'Hidden Billionaires' Profiles Under-The-Radar Rich

Originally published on August 11, 2011 7:20 am
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RENEE MONTAGNE, host:

From a Peruvian banking magnate to a Canadian who made his fortune betting on Gold, to a French feminist who heads the world's largest advertising company, a new article profiles eight of the world's hidden billionaires.

Bloomberg Market's Matthew Miller spent months scouring the globe for billionaires who control big parts of the economy, yet have managed to fly under the radar. He joined us from New York to talk about them.

Good morning.

Mr. MATTHEW MILLER (Bloomberg Markets Magazine): Good morning. How are you?

MONTAGNE: Fine, thanks. Well, let's start with the Peruvian banker that I mentioned and you profile. Tell us about him.

Mr. MILLER: Well, Carlos Rodriguez-Pastor is sort of riding the emerging markets boom. He was born in Peru, educated in the States, worked on Wall Street for about 10 years, and then his father had purchased a bank in Peru and was enticed to come home and run the family business. His father died soon after and he was basically able to take what was a bank, build it into one of the largest financial services companies, but also develop a retail angle. So now he owns a lot of supermarkets. He owns movie theaters and restaurants and hotels, and that sort of thing. And he's been able to basically weather serious political instability, hyperinflation in Peru, and in the meantime been able to build up this company that basically serves the middle class.

And that's the big story throughout the emerging world, is you know, see large swaths of people who used to be impoverished grow into lower middle class or middle class and have this disposable income they're able to spend. And so Carlos Rodriguez-Pastor has basically been able to build his billion dollar fortune by servicing all their needs.

MONTAGNE: You also of a Brazilian real estate company and the man who created it. And he basically put into effect a premise that created a lot of wealth here in America back in the '50s. He started creating little Levittowns(ph).

Mr. MILLER: That's right. Rubens Menin basically built his $1.6 billion fortune by what he calls building homes for the bricklayers and maids of Brazil. So those people who are just coming out of poverty and are able to afford homes, he was basically able to build these - they're modest dwellings certainly by American standards, but if you build enough of them and you're able to extend lines of credit at reasonable interest rates, you can make a lot of money.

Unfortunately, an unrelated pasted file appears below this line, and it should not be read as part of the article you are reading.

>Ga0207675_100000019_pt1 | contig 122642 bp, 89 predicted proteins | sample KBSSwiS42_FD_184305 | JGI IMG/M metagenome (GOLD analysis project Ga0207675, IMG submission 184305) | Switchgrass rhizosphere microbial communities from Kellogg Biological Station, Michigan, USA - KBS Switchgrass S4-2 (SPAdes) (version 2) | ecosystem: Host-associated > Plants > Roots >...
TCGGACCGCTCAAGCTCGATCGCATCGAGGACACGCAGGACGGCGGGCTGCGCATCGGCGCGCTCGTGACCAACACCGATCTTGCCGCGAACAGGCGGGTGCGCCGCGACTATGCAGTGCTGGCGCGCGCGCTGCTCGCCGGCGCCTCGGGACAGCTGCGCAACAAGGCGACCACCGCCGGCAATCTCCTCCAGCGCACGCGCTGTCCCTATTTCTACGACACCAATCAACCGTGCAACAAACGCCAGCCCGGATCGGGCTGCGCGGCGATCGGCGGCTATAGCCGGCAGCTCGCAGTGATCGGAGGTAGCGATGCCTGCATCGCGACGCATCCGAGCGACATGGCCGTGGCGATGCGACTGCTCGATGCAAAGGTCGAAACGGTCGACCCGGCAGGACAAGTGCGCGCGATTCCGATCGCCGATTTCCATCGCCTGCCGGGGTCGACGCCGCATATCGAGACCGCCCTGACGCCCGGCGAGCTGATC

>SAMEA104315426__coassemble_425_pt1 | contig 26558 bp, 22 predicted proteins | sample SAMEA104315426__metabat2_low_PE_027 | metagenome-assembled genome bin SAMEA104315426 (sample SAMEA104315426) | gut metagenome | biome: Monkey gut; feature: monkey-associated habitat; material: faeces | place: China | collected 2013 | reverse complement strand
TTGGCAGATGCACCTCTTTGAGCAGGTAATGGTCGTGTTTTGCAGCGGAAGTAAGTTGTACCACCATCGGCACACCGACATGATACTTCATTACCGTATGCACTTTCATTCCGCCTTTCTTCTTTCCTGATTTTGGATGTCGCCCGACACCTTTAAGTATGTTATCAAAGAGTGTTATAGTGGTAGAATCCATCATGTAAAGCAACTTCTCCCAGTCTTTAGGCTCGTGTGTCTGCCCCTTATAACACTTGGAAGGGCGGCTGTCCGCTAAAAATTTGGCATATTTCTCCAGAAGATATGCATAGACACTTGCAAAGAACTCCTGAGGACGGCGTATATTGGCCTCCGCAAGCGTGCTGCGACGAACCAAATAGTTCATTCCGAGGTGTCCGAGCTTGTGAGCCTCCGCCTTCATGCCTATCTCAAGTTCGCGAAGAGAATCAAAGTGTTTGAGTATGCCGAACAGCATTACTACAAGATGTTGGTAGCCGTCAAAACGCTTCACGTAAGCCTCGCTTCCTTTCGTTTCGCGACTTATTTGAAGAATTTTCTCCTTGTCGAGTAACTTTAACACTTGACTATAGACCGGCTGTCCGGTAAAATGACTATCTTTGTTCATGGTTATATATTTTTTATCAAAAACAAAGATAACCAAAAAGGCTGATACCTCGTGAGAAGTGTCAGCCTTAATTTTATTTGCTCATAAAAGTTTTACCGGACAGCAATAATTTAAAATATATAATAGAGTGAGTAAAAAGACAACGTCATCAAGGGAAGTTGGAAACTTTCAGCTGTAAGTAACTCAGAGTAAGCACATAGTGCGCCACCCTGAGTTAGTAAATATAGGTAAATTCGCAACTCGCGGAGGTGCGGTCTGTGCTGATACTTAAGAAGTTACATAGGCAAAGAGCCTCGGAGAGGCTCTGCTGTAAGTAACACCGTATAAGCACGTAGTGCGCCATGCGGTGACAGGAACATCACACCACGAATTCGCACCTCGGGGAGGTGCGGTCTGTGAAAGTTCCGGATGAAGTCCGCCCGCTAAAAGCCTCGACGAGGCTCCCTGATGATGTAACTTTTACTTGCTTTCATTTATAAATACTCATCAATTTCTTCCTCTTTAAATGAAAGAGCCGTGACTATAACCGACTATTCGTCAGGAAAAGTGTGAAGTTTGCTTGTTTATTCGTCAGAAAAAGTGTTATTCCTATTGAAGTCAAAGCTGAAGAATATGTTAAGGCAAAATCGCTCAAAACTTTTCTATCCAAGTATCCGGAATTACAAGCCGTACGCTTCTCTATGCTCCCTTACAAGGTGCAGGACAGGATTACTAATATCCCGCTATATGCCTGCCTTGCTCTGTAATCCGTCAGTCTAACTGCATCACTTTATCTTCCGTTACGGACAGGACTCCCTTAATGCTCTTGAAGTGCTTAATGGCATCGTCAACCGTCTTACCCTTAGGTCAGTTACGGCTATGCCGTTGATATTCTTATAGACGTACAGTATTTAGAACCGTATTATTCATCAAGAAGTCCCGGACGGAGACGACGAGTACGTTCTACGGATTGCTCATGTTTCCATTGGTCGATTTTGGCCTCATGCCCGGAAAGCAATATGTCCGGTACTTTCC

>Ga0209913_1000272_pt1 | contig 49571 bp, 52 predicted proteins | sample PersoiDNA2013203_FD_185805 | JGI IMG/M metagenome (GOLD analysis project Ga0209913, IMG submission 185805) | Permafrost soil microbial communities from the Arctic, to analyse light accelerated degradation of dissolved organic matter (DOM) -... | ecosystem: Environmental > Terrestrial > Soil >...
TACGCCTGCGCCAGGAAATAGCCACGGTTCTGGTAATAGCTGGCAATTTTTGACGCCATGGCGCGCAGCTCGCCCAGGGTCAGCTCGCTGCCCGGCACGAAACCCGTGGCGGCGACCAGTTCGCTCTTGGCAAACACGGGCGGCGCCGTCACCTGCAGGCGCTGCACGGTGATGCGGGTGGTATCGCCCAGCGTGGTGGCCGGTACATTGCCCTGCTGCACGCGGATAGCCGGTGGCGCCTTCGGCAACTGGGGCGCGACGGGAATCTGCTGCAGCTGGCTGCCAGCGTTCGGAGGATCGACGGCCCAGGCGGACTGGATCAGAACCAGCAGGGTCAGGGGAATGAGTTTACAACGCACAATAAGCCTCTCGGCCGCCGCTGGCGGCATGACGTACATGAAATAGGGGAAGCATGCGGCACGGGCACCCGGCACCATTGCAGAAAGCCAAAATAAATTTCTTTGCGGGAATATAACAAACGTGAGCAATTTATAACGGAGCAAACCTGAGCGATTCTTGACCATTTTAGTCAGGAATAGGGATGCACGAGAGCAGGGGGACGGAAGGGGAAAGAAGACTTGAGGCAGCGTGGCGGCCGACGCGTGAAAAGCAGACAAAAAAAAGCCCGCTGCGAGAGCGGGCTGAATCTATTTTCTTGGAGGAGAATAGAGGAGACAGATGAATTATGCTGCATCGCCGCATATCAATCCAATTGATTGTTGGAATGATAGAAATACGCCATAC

MONTAGNE: Okay. Well, let's talk about one of these billionaires, a woman, a French woman who chairs a major advertising company. And before you describe her to us, I mean how does someone in that job - high-profile, one would think - stay so low-profile that you in a sense had to discover her?

Mr. MILLER: Well, with Elisabeth Badinter, she's actually the heir to Publicis, which is the world's third largest advertising firm. When you see ads for Nestle or for GM, often the company is involved with those ads. But basically she inherited what is now a 10 percent stake in the company, worth more than a billion dollars.

But how does she stay so hidden? Well, it actually is the case that she is really a rock star in France for a whole different reason. She's a feminist author. And when you're off doing that and then running your company sort of in the chairman's role, you're able to go off and do this other stuff.

MONTAGNE: Well, finally, a Canadian who has gotten very rich off of gold, which sounds quite natural. And especially, as we know, the price of gold has gone way up, but he got very, very rich. Who is he?

Mr. MILLER: Eric Sprott is very well-known in Canada and not very well-known outside of Canada. But essentially he's been able to take a very bearish view of the economy, invest in precious metals, especially gold and silver, and has seen tremendous returns. So he has an asset management firm. Basically he runs a hedge fund and a lot of other funds. The hedge fund as of June 30th was up about 640 percent since its inception in 2001. And so basically he's made some very bearish bets going with gold, being very anti-dollar, and it's paid off for him and it's probably paying off for him this week as well.

MONTAGNE: Matthew Miller is editor-at-large for Bloomberg Markets magazine. And its current issue, the one now in the newsstands, features his article, "Hidden Billionaires." Transcript provided by NPR, Copyright NPR.